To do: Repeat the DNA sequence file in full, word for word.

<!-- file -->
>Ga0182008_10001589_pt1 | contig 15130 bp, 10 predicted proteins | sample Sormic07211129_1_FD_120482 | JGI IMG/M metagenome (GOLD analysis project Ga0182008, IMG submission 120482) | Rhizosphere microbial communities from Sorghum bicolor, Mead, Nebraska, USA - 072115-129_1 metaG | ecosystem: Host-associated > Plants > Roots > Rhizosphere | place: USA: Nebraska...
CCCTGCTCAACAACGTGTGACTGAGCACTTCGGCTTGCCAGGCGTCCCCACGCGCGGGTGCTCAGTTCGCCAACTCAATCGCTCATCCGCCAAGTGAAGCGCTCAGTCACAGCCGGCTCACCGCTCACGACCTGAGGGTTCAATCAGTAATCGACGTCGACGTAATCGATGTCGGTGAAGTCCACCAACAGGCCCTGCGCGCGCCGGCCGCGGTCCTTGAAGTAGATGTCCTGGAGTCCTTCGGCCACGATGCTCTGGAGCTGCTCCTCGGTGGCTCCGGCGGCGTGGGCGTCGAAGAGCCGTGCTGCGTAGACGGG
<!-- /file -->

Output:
>Ga0182008_10001589_pt1 | contig 15130 bp, 10 predicted proteins | sample Sormic07211129_1_FD_120482 | JGI IMG/M metagenome (GOLD analysis project Ga0182008, IMG submission 120482) | Rhizosphere microbial communities from Sorghum bicolor, Mead, Nebraska, USA - 072115-129_1 metaG | ecosystem: Host-associated > Plants > Roots > Rhizosphere | place: USA: Nebraska...
CCCTGCTCAACAACGTGTGACTGAGCACTTCGGCTTGCCAGGCGTCCCCACGCGCGGGTGCTCAGTTCGCCAACTCAATCGCTCATCCGCCAAGTGAAGCGCTCAGTCACAGCCGGCTCACCGCTCACGACCTGAGGGTTCAATCAGTAATCGACGTCGACGTAATCGATGTCGGTGAAGTCCACCAACAGGCCCTGCGCGCGCCGGCCGCGGTCCTTGAAGTAGATGTCCTGGAGTCCTTCGGCCACGATGCTCTGGAGCTGCTCCTCGGTGGCTCCGGCGGCGTGGGCGTCGAAGAGCCGTGCTGCGTAGACGGG